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Singing for 13 year old

(9 Posts)
rogueelement Fri 02-Jan-15 22:54:23

My DD is keen to learn to sing - her school doesn't have a choir so I am not sure where to look for opportunities. She doesn't play an instrument or read music. I've thought of Stagecoach-style Saturday lessons but DD is not at all keen on musical theatre or drama. Basically very keen on girly pop singing (Ella Henderson etc). Does anyone have any ideas on what might work?

ReallyTired Fri 02-Jan-15 23:11:49

have you contacted your local county music service? Most towns have a choral society if your county has no teenage choir. I realise that a choral society will hardly be pop music but at least it would teach your daughter the basics of singing.

I am shocked at a secondary school having no choir.

Mistigri Sat 03-Jan-15 16:16:23

Just an idea, but why don't you buy/borrow a cheap guitar and encourage her to learn a few songs at home? The guitar is a great instrument for teens who enjoy singing. Easy arrangements of pop songs are very easy to find online, there is no need to be able to read music as it's all chords and "tab" (a simplified musical notation that can be read by a complete beginner). There are also good "teach yourself" resources online.

My daughter started singing when she took up guitar. I have some videos of her early efforts and she wasn't very good, but with the help of google and lots and lots of practice she has matured into a very accomplished singer who performs regularly. She's never had lessons although she had some advice over the summer from a local teacher with an opera background who now teaches gospel/ jazz - she won't take under 15s though.

Mistigri Sat 03-Jan-15 16:29:37

PS If this interests your daughter, let me know and I can point you at some good resources.

rogueelement Sun 04-Jan-15 18:12:35

Ooh thank you mistigri, that's an interesting idea.

She goes to a small special school so there are limited activities available.

Would be grateful for some guitar resources if you can point them out.

Mistigri Sun 04-Jan-15 18:47:27 has the best beginner guitarist's course on the internet, most of which is free (in fact there is no need to buy any of the materials - his songbooks cater more for the adult male beginner - but if your DD enjoys it then do make a donation to the site as it would be sad to see this fantastic resource disappear). The beginner's course covers how to hold the guitar, basic chords, picking, strumming patterns, how to read "tab" etc and provides everything a beginner needs to get going, although if your daughter enjoys it you should also consider a class (group classes are cheap, and more appropriate for guitar than other instruments; it's a social instrument).

Once your DD can play a few easy open chords - A, Am, E, Em, D, C and G - then she can tackle simple arrangements of a huge number of songs. is the place to go for tabs and lyrics (there are also other dedicated lyric sites but the ultimate-guitar tabs will show her how the lyrics and chords fit together).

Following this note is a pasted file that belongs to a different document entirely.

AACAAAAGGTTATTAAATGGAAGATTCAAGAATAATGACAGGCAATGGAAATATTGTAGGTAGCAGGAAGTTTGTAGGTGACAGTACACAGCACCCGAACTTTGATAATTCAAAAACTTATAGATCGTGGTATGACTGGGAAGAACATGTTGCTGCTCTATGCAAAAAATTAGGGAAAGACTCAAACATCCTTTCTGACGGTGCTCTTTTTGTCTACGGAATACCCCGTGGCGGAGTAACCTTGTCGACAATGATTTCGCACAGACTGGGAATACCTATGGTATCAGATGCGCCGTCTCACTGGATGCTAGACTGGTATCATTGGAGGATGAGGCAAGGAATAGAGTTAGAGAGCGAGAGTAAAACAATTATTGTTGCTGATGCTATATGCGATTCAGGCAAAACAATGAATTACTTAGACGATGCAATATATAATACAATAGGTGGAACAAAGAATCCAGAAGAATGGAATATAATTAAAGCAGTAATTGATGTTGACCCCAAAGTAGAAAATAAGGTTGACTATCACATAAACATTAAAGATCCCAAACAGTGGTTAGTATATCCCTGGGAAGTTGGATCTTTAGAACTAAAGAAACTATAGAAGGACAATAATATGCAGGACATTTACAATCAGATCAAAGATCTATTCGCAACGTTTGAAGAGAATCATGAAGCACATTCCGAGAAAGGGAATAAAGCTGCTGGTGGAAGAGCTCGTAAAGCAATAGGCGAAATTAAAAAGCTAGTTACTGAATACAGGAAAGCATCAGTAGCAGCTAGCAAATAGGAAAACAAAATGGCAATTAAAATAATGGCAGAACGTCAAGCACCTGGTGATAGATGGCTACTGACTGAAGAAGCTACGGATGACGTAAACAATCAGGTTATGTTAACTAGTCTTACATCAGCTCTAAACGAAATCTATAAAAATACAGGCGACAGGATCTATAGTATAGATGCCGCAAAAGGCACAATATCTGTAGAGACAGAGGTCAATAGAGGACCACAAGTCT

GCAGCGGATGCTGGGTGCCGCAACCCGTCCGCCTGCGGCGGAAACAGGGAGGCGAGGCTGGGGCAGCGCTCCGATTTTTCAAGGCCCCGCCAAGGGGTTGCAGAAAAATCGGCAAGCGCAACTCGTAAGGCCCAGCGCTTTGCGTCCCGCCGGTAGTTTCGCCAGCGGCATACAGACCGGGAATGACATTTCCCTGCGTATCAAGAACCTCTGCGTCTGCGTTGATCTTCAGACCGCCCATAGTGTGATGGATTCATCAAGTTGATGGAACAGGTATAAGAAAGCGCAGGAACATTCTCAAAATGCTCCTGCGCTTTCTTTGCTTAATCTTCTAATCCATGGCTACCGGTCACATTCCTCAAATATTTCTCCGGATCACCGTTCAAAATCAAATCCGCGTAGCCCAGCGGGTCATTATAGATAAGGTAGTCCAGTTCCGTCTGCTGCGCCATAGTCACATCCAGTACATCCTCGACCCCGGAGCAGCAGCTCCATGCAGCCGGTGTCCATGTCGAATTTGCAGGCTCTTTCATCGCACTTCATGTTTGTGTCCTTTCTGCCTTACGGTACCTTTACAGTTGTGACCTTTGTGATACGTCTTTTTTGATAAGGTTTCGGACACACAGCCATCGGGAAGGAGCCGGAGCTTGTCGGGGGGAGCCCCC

If she is petite then be careful if you buy or borrow a guitar to get an instrument that suits her size/ hands - a full-size "dreadnought" steel stringed guitar is not a good choice for a small beginner. My daughter (5'2" with small hands) started on an old 3/4 sized classical guitar and then I bought her a small-bodied steel-stringed acoustic which she still plays. Steel stringed guitars are better for pop/rock as they are much easier to play chords on (especially barre chords) and you can use a pick or fingers depending on style.

My DD started playing and singing just over 18 months ago - she wasn't a very good singer at all - with practice though she's developed a nice voice (hope it is ok to post this!):

rogueelement Tue 06-Jan-15 19:19:19

Awesome, thank you so much.

rogueelement Tue 06-Jan-15 19:23:03

Also, what a sweetie! smile

morethanpotatoprints Tue 06-Jan-15 19:30:54

If you contact your local music service they will have teachers who will be able to help.
The lessons aren't always too expensive when you consider how important it is to look after the voice.
A specialist teacher will teach correct methods so she won't harm her voice and still be able to sing as an 18 year old.
Ask if there is a county youth choir to. We don't have school choirs or orchestras here, but the county have some of the best ensembles in the country.
Personally, I wouldn't go down the youtube route for any tuition as it is important to gain good habits from the start, this can save you lots of cash from having to be remedied.

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